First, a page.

The Best of the Best – 2014

A new year calls for new lists, lots of lists; best of lists, who to follow lists, what to try lists, what to read lists…so many lists!

I’m not sure how I feel about this growing ‘list’ culture.

I’m sure that many people appreciate being given lists of things to do, try or read but I question the authenticity of some of these lists and question the culture of ratings and rankings we find ourselves in. Lately, given the time of year, I am sure, such posts are overflowing in my social media feeds. However, I’m not saying that every list out there is ‘unreadworthy’, I have been known to write a list post or two in the past and have found myself or my blog on many lists. I just hope that as competent educators we don’t take such lists as verbatim.

I think my biggest concern is that many of these lists are often subjective and lack depth and substance. Who are creating the lists? Are they crowd sourced? Is it just one person with a specific agenda? What qualifications do they have? Why should I listen to them? Perhaps I am being too critical, but I would prefer to see more posts written that discuss the pedagogy underlying the reasons behind using such tools as an example, rather than a top 10 list of the ‘best’ edtech tools.

When reading such lists I think it is important to think about context- what works for one, may not work for another. Question the advice, do further research…talk to someone, have a conversation. I am also concerned that more and more of these list-type posts I am seeing are being used for marketing purposes- which frustrates me. Posts like that do not seem to care about teaching and learning or education in general.

It seems I’m not the only one having these thoughts…a quick Google search ‘the problem with lists’ finds many people out there with similar thoughts to me from a variety of industries, far beyond education. My advice? Whether you find yourself on a list, reading a list or creating a list this year, think about the context and if said lists are actually going to help or teach you anything…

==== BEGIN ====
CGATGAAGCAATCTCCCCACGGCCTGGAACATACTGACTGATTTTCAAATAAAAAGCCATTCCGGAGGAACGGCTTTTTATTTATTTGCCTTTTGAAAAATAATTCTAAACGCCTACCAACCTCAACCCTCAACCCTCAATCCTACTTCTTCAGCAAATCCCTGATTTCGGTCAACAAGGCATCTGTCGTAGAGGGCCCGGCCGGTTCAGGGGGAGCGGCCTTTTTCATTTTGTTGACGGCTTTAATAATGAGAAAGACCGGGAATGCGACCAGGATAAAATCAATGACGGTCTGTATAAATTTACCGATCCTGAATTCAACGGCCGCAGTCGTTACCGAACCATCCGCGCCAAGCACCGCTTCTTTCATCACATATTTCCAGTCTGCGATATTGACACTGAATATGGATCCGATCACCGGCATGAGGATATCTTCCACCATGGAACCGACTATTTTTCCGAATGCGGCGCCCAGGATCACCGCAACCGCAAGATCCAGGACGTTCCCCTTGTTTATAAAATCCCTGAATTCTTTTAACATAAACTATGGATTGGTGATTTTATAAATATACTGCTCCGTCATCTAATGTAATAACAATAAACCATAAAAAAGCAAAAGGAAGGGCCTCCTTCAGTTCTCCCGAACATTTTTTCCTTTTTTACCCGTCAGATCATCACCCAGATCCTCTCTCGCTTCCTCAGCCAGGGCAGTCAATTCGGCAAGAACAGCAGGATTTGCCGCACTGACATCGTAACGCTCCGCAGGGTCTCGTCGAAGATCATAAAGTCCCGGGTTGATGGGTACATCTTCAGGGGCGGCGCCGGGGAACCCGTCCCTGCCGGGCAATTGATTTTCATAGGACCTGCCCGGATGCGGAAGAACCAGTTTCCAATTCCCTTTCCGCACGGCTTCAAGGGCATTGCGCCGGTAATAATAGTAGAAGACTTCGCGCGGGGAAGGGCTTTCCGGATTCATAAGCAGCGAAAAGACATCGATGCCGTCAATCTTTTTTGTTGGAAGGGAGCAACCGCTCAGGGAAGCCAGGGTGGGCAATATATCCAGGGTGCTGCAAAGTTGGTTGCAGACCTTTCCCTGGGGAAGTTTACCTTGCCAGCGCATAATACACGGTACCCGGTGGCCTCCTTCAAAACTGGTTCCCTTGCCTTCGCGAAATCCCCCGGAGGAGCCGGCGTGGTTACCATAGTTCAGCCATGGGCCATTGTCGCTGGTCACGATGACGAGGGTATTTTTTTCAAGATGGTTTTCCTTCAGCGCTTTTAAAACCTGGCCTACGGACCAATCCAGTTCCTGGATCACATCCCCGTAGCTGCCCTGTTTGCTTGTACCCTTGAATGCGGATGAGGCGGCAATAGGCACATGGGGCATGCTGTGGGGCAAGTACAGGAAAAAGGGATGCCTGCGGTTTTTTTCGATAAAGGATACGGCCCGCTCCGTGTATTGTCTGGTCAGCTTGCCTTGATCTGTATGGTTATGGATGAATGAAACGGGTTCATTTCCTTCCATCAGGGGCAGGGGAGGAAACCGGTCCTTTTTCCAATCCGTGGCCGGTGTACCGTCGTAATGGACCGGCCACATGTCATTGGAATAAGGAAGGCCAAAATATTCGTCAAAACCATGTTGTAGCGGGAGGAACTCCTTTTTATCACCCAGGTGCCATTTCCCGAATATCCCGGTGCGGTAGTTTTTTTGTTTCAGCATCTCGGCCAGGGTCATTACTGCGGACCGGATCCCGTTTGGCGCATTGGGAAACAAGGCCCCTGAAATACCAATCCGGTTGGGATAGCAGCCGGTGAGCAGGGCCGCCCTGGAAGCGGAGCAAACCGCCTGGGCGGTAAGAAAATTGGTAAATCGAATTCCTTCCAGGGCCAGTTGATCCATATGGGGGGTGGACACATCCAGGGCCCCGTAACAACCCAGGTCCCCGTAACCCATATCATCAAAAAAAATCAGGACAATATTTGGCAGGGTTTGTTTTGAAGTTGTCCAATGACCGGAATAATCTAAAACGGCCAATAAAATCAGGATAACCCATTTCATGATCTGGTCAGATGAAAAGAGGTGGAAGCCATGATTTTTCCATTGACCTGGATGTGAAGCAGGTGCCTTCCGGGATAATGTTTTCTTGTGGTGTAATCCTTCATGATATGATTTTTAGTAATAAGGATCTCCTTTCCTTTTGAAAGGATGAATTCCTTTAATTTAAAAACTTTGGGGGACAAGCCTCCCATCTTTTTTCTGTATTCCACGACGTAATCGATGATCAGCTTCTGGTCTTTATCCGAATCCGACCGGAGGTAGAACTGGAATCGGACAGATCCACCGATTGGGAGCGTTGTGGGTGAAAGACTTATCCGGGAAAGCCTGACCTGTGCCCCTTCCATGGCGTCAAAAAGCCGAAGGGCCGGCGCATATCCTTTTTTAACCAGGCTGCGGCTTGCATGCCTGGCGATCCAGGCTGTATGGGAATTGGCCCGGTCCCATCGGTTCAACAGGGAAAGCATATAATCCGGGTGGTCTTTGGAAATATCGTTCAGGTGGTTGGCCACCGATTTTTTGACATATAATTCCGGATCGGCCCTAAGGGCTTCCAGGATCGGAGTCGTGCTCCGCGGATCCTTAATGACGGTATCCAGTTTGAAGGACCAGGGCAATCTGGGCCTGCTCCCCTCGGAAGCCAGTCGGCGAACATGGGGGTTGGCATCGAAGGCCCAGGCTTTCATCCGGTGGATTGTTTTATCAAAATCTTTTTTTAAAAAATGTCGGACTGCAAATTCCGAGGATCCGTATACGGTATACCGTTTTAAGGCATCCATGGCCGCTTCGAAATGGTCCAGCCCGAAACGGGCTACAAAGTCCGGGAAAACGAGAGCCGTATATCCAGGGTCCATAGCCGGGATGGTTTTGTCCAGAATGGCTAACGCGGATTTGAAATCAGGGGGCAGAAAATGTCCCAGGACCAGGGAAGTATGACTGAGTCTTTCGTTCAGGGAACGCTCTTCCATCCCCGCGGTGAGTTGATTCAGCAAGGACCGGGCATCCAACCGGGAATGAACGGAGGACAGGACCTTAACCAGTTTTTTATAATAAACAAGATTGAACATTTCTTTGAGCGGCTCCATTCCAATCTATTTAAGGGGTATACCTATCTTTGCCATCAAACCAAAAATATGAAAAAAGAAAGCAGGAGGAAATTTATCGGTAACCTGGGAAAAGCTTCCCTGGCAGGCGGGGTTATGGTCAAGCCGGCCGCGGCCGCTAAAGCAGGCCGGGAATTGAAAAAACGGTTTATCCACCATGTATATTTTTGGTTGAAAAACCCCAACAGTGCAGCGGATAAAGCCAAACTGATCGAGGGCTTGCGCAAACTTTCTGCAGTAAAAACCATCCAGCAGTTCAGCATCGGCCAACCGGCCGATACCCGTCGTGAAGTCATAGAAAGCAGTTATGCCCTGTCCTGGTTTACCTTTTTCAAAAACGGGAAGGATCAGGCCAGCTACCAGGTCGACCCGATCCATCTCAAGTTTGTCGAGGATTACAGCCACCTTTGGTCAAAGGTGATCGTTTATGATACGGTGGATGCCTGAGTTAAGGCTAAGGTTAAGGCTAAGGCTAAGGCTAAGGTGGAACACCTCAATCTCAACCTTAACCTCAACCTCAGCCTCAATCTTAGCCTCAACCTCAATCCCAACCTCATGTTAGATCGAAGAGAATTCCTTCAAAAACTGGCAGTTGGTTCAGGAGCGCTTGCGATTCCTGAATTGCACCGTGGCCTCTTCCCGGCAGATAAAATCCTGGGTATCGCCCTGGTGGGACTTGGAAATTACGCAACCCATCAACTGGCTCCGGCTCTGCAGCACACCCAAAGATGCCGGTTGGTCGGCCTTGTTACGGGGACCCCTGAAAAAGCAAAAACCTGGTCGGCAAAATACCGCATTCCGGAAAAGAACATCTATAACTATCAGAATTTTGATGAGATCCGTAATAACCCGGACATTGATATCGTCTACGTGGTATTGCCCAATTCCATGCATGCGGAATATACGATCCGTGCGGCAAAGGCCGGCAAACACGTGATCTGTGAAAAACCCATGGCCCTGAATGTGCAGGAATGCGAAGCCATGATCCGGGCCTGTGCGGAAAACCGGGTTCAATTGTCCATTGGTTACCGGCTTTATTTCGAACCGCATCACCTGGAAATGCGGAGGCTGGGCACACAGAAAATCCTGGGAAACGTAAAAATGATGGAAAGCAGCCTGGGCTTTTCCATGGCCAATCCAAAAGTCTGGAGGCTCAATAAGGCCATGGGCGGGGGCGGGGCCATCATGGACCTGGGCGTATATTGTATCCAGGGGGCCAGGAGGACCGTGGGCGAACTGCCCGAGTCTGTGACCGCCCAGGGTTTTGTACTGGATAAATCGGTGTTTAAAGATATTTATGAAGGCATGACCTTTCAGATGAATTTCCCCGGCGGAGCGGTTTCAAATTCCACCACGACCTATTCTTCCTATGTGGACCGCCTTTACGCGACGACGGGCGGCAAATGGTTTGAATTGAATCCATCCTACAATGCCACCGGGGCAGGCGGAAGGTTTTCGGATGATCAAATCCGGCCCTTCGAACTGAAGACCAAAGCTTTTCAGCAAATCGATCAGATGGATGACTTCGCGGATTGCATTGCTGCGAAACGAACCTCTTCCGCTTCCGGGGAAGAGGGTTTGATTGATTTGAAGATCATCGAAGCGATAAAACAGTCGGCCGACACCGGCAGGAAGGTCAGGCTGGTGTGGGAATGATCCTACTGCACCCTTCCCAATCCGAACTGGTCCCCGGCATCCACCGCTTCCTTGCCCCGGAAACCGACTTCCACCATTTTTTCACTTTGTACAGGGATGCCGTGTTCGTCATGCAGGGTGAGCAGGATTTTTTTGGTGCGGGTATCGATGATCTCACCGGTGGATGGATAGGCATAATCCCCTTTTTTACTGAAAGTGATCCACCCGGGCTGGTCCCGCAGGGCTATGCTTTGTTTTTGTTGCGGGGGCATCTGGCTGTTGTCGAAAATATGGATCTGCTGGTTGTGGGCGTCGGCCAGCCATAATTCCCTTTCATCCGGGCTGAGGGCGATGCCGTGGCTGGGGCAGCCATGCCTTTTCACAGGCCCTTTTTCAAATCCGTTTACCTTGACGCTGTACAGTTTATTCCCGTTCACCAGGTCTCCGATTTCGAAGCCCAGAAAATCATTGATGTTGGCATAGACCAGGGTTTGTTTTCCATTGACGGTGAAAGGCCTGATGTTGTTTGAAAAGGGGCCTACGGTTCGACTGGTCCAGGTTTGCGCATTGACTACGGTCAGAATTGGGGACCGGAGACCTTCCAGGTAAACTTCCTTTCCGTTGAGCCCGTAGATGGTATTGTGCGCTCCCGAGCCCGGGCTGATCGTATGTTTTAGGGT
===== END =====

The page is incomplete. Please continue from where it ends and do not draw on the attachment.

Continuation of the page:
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  1. Interesting post Bec. I have long been cautious of ‘lists’. I would like to think that when I do create lists that they are subjective and reflect my own world of connections. I have a real issue with groups like AITSL deciding on a certain group as I mused about recently I really liked Corinne Campbell’s efforts then to develop a more detailed collaborative list.

    1. Hi Aaron,

      Thanks for your comment…I liked your post, evident that I do not hate lists altogether, whats different about your list was the blurb of reasoning you provided, giving the reader some more insight to make up their own mind. I have also seen that collaborative list going around and do not hate that one either as it is crowd sourced- there is no nasty agenda. What I am more dubious about are lists written that claim to ‘revolutionise’ your classroom or the ‘top 10 best apps you must use’…

  2. Great post Bec. There are so many lists and often I read them and feel inadequate, like there’s a million things I still have to do, since I’ve only ticked off a couple of things off said list. Then on the other side of the fence, I’ve tried writing lists to organise my own thoughts and share a bit of knowledge with people, and I can’t simply write a list… I can’t help myself but go on and on about each part and give as much information as possible. I feel like when you have information to share you should give people a bit of context instead of tidbits of information so they can assess its value and relevance for their own practice. Most lists are short and sharp to appeal to people who just want to quickly skim over it, but in their brevity they can lose some value.

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